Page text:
Race for WTO job seen too close
GENEVA: Former European Union trade chief Pascal Lamy is the best known of four candidates to stake a claim by Friday’s deadline to lead the world’s top trade body, but renown may not be enough to win the job, analysts say.
A Brazilian and a Uruguayan, both experienced diplomats, and Mauritian Foreign Minister Jaya Krishna Cuttaree are also in the running to succeed Supachai Panitchpakdi as Director-General of the World Trade Organisation (WTO).
Analysts and diplomats said the complex interplay of interests within the 148-member body, which sets the rules for the world’s multi-trillion dollar trading system, made it hard to pick an early favourite in the race for the four-year post. “I think it is just too hard to judge at this point,” said former Canadian WTO trade envoy John Weekes, now an analyst with Geneva law firm Sidley, Austin, Brown and Wood.
Supachai stands down at the end of August, but the Geneva-based WTO is seeking to avoid the bitter feuding that accompanied the former Thai deputy premier’s own selection. The need for a smooth handover is heightened by the fact the WTO is in the midst of tough negotiations to liberalise world trade, the so-called Doha Round, with a potentially make-or-break ministerial meeting set for next December.
The candidates, who also include Brazil’s WTO ambassador Felipe Seixas Correa and former Uruguayan trade envoy Carlos Perez del Castillo, will have three months to campaign before the head of the trade body’s executive begins taking soundings on their support.
Under new rules, drawn up after the WTO failed last time to break a deadlock between Supachai and former New Zealand Prime Minister Mike Moore, the executive General Council should take a final decision at the end of May. In 1999, such was the depth of the divisions cutting across developed and developing nations, the WTO opted to let both men serve three-year terms.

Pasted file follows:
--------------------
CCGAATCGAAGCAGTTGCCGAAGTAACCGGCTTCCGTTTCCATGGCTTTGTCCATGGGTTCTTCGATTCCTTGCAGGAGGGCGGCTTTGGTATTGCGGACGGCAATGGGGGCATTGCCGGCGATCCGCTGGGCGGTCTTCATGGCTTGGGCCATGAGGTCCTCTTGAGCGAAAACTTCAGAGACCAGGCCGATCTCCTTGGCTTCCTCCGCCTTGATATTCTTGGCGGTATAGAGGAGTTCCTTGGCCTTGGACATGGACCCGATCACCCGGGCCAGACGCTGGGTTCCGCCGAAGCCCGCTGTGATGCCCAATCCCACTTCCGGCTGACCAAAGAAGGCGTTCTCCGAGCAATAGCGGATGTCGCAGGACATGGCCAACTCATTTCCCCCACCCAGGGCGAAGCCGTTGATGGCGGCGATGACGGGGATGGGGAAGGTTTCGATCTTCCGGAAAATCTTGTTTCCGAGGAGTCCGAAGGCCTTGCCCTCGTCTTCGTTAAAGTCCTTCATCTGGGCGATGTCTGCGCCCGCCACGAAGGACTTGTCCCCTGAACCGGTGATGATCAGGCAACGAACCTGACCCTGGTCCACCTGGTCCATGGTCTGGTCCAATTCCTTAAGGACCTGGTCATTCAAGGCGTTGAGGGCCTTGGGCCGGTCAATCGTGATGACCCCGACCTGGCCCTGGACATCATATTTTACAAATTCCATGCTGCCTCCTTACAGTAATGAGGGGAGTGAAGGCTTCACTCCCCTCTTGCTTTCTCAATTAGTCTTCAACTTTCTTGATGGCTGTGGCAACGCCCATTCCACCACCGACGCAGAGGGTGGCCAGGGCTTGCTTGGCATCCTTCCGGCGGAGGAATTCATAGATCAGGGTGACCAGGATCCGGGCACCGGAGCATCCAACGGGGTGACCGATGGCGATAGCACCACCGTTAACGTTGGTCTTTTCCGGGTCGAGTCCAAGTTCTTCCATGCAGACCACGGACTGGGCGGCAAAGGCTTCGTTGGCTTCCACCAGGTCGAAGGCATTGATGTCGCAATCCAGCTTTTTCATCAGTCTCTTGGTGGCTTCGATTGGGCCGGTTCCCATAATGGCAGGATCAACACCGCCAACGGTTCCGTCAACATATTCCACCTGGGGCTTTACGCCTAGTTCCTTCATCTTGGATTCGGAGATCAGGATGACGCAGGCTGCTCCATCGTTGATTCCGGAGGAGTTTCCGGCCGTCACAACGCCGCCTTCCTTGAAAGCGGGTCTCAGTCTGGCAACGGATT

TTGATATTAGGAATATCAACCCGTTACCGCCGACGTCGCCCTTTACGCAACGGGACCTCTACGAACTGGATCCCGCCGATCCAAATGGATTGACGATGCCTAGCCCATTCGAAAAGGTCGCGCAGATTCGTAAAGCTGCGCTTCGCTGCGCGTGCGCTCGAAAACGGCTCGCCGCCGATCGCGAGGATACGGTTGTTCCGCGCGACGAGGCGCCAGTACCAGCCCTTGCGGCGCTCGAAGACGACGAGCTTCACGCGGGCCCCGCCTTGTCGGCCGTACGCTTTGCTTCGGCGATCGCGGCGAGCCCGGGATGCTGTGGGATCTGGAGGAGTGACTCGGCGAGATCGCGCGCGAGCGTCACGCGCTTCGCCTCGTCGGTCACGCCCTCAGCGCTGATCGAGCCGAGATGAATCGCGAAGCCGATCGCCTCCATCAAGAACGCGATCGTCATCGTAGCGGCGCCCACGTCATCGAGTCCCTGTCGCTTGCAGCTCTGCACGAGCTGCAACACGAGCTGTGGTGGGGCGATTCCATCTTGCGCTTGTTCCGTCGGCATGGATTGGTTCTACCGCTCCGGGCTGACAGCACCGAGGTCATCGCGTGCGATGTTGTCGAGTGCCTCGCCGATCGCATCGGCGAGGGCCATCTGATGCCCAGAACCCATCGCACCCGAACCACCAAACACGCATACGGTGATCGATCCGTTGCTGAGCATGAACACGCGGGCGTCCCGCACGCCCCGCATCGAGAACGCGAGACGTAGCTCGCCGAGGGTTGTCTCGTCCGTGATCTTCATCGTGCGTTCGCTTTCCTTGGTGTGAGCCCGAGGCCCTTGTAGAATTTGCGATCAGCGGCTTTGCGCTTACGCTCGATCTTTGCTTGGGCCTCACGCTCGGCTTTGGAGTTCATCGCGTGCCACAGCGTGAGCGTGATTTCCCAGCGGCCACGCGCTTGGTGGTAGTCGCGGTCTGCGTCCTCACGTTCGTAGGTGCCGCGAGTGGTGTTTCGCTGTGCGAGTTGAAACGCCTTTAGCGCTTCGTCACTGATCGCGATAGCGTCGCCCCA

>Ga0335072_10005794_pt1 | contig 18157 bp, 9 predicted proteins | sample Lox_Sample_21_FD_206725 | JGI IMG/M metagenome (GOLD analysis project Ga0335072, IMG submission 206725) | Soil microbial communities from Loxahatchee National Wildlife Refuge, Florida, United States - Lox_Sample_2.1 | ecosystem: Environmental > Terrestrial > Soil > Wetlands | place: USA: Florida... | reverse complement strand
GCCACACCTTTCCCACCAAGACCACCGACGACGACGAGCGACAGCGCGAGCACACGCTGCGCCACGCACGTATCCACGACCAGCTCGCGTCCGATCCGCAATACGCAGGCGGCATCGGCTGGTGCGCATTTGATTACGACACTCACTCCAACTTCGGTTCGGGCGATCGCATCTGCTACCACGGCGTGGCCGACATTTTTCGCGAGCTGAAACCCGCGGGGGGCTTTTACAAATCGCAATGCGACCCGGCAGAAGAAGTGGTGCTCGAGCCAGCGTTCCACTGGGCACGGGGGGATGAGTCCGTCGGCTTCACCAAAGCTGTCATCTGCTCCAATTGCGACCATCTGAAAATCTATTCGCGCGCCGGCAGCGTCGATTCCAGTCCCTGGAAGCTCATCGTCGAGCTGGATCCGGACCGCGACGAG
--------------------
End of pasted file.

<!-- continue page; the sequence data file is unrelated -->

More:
Least negatives: Yet unlike at the International Monetary Fund (IMF) or the World Bank, two other leading world financial institutions to which the WTO is often compared, the Geneva post carries no executive power. “There is a contradiction between the importance members attach to the role of the director-general during the selection process and the tight leash they put him under once he is in office,” said Weekes. This has led some analysts to wonder how the energetic, confessed workaholic Lamy would deal with the potential frustrations of a job that calls more for behind-the-scenes cajoling than decision-taking.
Unlike in past succession battles, three of the candidates can be clearly identified with major negotiating blocs within the organisation, something that could favour the fourth — Perez del Castillo, a former General Council chairman.
Lamy was EU trade commissioner until last November, while Seixas Correa was spokesman for the Brazilian-led G20 group of developing countries, which also includes India and China.
Diplomats speculate that the United States, which has yet to declare where it stands, might be unwilling to see a WTO chief from Brazil, a country with which it has rowed fiercely over farm subsidies.
“It may boil down to whether people go for the candidate with the least negatives, which could be Perez del Castillo, or they want a proven strong leader, and there Lamy may have the edge,” said another trade analyst who asked not to be named. —Reuters